Uranus

Cosma Home > Communication > Knowledge > Realm > Physical > Universe > Solar System > Uranus

Spotlight

Note: This is a 360° Video — press and hold to explore it!

Home Run Pictures, working with NASA scientists, visualized engineering concepts for a space station that would dive into the upper atmosphere of the planet Uranus.


Related

Pages

Physical Realm
Universe Astronomical Instrument
Galaxy Milky Way, Andromeda
Planetary System Star, Brown Dwarf, Planet, Moon

Solar System Sun
Terrestrial Planet Mercury, Venus, Earth (Moon), Mars
Asteroid Belt Ceres, Vesta
Jovian Planet Jupiter, Saturn, Uranus, Neptune
Trans-Neptunian Object
Kuiper Belt Pluto, Haumea, Makemake
Scattered Disc Eris, Sedna, Planet X
Oort Cloud Etc. Scholz’s Star
Small Body Comet, Centaur, Asteroid

Resources

These are organized by a classification scheme developed exclusively for Cosma. More…

General

Portal

Solar System Exploration: Uranus (NASA)
Uranus Portal (Wikipedia)

Dictionary

Uranus : the planet seventh in order from the sun — Webster

OneLook, Free Dictionary, Wiktionary, Urban Dictionary

Encyclopedia

Uranus is the seventh planet from the Sun. It has the third-largest planetary radius and fourth-largest planetary mass in the Solar System. Uranus is similar in composition to Neptune, and both have different bulk chemical composition from that of the larger gas giants Jupiter and Saturn. For this reason, scientists often classify Uranus and Neptune as “ice giants” to distinguish them from the gas giants. Uranus’s atmosphere is similar to Jupiter’s and Saturn’s in its primary composition of hydrogen and helium, but it contains more “ices” such as water, ammonia, and methane, along with traces of other hydrocarbons. It is the coldest planetary atmosphere in the Solar System, with a minimum temperature of 49 K (−224 °C; −371 °F), and has a complex, layered cloud structure with water thought to make up the lowest clouds and methane the uppermost layer of clouds. The interior of Uranus is mainly composed of ices and rock.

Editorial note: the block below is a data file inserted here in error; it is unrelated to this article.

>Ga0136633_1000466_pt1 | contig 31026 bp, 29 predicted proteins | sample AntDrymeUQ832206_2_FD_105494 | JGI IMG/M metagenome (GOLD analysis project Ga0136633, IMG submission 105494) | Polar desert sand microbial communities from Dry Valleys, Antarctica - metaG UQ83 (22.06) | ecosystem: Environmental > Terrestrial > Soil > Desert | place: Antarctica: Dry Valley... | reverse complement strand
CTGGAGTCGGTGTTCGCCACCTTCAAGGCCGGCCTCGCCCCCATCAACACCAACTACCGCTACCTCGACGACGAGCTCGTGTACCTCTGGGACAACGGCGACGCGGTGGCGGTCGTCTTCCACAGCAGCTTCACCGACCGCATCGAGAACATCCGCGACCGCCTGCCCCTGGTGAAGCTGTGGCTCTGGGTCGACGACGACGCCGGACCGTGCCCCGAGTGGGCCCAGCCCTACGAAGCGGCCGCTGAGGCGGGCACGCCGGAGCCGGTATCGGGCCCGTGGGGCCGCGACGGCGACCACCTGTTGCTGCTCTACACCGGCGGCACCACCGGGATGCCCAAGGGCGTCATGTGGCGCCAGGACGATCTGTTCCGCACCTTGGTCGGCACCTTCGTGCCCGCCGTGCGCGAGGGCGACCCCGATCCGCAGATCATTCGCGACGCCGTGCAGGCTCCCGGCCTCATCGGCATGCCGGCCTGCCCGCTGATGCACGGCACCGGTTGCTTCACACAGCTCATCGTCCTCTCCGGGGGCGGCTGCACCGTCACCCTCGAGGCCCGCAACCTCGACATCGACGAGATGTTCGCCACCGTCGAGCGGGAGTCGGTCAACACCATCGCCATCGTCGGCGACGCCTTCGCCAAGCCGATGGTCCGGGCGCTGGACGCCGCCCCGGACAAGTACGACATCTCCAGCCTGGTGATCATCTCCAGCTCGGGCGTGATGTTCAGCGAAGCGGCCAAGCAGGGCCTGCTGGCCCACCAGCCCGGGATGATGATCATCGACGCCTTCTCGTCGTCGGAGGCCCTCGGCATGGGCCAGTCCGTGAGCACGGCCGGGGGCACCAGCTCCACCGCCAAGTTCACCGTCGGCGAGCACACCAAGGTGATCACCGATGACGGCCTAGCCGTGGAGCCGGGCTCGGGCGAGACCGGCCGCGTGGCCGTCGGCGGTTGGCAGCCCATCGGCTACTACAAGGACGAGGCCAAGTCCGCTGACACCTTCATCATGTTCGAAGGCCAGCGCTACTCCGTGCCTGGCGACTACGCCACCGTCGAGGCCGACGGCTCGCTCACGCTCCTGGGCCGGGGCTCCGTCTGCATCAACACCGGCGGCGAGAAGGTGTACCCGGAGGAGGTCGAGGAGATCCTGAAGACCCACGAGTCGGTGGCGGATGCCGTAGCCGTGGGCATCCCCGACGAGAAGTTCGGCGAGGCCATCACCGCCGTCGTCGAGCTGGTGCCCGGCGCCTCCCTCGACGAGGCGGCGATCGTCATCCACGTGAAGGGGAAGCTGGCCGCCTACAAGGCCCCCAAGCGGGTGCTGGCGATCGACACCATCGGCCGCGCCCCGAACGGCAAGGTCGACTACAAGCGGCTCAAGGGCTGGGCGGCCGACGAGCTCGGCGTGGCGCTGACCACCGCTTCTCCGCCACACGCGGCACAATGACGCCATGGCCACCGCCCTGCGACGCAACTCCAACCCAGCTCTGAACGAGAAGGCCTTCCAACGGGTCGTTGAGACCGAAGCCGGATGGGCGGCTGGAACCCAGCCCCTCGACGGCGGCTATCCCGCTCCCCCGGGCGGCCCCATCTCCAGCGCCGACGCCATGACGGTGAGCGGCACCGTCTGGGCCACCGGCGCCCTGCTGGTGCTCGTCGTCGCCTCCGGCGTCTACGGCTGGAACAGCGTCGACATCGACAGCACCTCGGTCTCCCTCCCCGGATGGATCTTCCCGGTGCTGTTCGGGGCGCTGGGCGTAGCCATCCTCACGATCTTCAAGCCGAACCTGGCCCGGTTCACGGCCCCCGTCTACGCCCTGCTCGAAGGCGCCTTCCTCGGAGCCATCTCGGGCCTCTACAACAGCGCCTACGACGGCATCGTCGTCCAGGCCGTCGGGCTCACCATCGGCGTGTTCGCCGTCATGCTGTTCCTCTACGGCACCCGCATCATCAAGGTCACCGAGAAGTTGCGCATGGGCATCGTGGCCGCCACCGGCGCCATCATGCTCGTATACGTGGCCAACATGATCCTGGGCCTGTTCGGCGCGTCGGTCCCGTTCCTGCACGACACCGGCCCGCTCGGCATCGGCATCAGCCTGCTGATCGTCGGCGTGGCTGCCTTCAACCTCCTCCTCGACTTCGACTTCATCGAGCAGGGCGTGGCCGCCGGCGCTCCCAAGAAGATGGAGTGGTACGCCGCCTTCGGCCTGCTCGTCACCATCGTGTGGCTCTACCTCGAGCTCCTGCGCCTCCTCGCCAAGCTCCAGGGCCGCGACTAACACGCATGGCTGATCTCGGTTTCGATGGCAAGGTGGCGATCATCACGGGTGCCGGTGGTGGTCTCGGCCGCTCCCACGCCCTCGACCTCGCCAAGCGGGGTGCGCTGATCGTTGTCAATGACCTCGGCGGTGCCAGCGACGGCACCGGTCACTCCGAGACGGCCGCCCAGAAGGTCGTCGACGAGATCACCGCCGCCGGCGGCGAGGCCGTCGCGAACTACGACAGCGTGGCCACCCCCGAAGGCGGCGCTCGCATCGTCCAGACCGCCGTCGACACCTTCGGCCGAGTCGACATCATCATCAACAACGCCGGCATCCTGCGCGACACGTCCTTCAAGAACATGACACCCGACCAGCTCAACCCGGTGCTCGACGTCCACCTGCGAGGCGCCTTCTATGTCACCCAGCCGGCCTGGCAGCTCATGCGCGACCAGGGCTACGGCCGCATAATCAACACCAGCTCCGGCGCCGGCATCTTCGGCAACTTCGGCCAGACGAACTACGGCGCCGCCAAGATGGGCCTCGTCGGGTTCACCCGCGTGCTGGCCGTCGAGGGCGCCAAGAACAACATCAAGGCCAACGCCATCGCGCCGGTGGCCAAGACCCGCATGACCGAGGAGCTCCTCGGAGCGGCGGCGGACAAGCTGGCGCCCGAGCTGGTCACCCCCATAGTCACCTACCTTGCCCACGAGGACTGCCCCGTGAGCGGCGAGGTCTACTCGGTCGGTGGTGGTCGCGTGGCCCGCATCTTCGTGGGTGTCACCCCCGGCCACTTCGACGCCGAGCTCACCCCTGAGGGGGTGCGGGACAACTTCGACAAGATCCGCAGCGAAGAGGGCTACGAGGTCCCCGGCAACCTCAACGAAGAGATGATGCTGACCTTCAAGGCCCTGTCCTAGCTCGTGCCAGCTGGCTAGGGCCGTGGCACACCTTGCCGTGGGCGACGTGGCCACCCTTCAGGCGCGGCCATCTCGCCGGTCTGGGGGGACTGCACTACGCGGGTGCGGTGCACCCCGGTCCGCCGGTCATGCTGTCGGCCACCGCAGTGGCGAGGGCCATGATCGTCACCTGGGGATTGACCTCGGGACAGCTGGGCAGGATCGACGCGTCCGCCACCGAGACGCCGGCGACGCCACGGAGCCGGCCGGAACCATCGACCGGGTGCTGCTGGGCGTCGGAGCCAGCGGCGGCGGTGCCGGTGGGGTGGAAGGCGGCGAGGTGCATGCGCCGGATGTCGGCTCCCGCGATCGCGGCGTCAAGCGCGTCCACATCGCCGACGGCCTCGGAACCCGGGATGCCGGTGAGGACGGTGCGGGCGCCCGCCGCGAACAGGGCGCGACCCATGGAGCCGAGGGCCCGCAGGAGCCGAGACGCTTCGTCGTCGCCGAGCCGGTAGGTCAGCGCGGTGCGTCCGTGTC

Uranus is the only planet whose name is derived from a figure from Greek mythology, from the Latinised version of the Greek god of the sky Ouranos. Like the other giant planets, Uranus has a ring system, a magnetosphere, and numerous moons. The Uranian system has a unique configuration among those of the planets because its axis of rotation is tilted sideways, nearly into the plane of its solar orbit. Its north and south poles, therefore, lie where most other planets have their equators. In 1986, images from Voyager 2 showed Uranus as an almost featureless planet in visible light, without the cloud bands or storms associated with the other giant planets. Observations from Earth have shown seasonal change and increased weather activity as Uranus approached its equinox in 2007. Wind speeds can reach 250 metres per second (900 km/h; 560 mph). — Wikipedia

Uranus (Eric Weisstein’s World of Astronomy, Wolfram Research)
Encyclopædia Britannica

Introduction




Search

WolframAlpha

Science





Cataclysmic collision shaped Uranus’ evolution (Durham University)
Consequences of Giant Impacts on Early Uranus for Rotation, Internal Structure, Debris, and Atmospheric Erosion (J. A. Kegerreis Et al., The Astrophysical Journal)

Preservation

History





Voyager Mission (NASA)